At this point, it appears I stopped taking pics for the day. We had lunch at MAOZ, sauntered to Kinokuniya for postcards and fun stuff, and wandered back through the Garment District, at places like Pacific Trimming, Paron Fabrics, and the new Lauren Trimming (247 West 37th Street). I purchased a faux Liberty print cotton and a reversible polka dot cotton (Tom and Linda Platt) from Paron's. More polka dots! Couldn't help myself.

We headed to Chelsea that evening for The City Quilter, where I purchased a sashiko kit, and the unexpected sad news that Pongsri, the Thai restaurant that Kyle so loved when we were in NYC last, had closed. So we grabbed a bite instead at Epice Cafe and called it an early night in. Kyle taught me how the sashiko worked, and I stitched late into the night and finished Oprah Winfrey's book, "What I Know For Sure."


The next morning we hit Beacon's Closet, but neither of us found anything that fit perfectly, nothing we couldn't live without. I think they rearranged their merchandise a bit, and the new setup is less conducive to falling in love. We lunched at Claudette and walked into Soho through Washington Square Park. Flowers were beautiful, and people were everywhere. There was a section of the park where men and women were sunbathing topless, and Kyle and I got a kick out of watching the young men who were ogling the topless ladies. LOL

We saw a serene little garden spot just outside the park, so we stopped to visit. It's called LaGuardia Corner Gardens, full of color and nature. 

At Purl Soho, I found neon pink cotton and a shop gal who was very friendly, unlike the last time I was there. She'd only worked there a month or two, so I hope she stays helpful and interested. We hit tons of spots in Soho on the way to Opening Ceremony, such as Muji, Pearl River, and some specialty sock shop that I imagine won't be there for long. I don't know what kind of business model allows you to stock approx. 20 styles of socks and allows you to pay Soho bills.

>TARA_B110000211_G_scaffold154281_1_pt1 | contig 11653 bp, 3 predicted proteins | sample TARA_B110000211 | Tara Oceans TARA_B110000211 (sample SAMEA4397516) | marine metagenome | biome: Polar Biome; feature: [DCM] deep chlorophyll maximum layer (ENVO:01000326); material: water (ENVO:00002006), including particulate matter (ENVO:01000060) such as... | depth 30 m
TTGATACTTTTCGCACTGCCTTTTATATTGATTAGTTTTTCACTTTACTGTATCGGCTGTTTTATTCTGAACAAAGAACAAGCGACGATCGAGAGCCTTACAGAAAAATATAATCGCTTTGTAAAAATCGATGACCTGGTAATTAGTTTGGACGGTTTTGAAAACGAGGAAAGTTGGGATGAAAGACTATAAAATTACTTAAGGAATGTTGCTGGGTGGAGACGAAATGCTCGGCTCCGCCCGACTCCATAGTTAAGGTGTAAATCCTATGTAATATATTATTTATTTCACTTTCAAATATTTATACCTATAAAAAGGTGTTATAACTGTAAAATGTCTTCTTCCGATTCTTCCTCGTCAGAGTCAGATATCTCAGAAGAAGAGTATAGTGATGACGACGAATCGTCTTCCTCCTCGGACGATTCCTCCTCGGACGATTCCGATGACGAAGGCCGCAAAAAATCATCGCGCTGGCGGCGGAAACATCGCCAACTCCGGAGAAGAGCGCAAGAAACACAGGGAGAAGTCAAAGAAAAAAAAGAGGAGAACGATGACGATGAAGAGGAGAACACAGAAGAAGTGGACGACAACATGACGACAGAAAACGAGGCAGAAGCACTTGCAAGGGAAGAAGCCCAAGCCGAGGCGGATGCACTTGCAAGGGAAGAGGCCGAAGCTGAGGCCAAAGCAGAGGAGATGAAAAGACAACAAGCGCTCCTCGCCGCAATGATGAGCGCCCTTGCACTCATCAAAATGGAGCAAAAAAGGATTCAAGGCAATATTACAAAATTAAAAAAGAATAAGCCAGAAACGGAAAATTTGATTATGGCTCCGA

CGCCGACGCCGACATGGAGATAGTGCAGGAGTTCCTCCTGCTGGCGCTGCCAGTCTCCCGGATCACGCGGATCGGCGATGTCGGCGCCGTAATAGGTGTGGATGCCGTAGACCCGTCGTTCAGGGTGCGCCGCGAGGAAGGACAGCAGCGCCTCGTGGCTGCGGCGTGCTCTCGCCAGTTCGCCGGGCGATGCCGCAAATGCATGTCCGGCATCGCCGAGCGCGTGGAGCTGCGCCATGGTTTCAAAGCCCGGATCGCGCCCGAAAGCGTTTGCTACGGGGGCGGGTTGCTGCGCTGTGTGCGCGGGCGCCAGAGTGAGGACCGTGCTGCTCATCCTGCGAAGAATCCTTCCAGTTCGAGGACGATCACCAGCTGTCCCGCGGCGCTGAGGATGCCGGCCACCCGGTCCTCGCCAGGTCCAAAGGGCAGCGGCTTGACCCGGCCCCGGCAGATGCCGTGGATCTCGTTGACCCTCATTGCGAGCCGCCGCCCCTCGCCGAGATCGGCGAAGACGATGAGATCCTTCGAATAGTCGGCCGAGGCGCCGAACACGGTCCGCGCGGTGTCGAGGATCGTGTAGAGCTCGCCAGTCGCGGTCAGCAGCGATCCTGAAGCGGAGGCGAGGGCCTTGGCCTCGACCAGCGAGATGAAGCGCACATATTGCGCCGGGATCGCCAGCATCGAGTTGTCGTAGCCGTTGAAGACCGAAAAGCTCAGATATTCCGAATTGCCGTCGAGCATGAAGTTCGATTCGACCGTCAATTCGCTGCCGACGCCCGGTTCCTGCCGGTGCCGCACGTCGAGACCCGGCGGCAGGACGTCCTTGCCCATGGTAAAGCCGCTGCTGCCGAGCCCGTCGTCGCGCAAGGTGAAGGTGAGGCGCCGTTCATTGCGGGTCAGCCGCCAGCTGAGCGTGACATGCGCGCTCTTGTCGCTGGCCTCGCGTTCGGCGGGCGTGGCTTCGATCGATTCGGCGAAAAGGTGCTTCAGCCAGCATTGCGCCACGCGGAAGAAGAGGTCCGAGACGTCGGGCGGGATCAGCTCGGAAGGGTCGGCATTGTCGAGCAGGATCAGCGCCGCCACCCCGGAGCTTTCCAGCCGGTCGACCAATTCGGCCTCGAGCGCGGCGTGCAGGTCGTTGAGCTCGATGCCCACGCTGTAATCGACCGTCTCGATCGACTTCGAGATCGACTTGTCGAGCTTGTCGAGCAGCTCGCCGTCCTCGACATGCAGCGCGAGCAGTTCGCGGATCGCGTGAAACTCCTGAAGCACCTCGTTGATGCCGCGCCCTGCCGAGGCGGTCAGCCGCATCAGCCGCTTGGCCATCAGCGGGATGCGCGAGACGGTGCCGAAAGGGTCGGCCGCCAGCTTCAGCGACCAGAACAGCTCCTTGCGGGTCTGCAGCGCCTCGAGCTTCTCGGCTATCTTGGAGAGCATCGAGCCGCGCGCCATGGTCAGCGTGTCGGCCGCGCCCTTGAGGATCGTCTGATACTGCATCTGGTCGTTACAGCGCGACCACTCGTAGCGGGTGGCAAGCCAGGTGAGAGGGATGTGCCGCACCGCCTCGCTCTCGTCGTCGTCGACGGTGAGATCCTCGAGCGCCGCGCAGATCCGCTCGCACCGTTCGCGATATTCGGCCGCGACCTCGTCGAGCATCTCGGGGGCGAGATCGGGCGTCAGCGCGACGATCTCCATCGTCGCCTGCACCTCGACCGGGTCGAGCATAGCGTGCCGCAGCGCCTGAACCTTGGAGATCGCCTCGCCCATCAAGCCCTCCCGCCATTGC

But Opening Ceremony was it for me. Not the dude sitting in front of the store when I took this pic, but the store itself. I don't know who that dude is. I have stalked the online shop for years, but nothing compares to the retail store. It is beautifully staged and curated. The clothing is a wonder to behold. The materials, construction, and design took my breath away. Unlike every other Soho store I've shopped at, every salesperson in OC is friendly and helpful. They seem to love the clothes and want you to love the clothes, too. Very enthusiastic energy.

I wanted to go home and start draping something on my form. So inspiring, the quality, craftsmanship, and detail. 

I'll always remember.


We were pretty pooped by that point, so we went back uptown (funk you up, uptown funk you up). After a couple hours' rest, we headed to The Highline, walked south into Chelsea, and ate dinner at a cute restaurant called The Red Cat. The cold sweet corn soup was TO DIE FOR. Eat it. You'll thank me later. Kyle wanted to celebrate my birthday early, and she came prepared.

On the left there is the card. Kyle always maxes out the stickers! Too fun, and so colorful. The card itself -- I mean, come on! -- functioning zippers on that miniature biker jacket. It was perfect! The present was wrapped flawlessly in Kyle's signature turquoise, and the gift... Check it... Woven ROCK ON TINY REBEL labels! I couldn't wait to get home and sew a label into something!!!!!!

Kyle. You're the best.

After dinner, we walked to the Empire State Building to see the great views of the city. And it was crowded, even at 10:30pm! But totally worth it. We even got super-touristy. And loved it.

Walking through the Saturday night crowd the few long blocks back to the hotel was just invigorating. The city is so ALIVE. I am still smitten.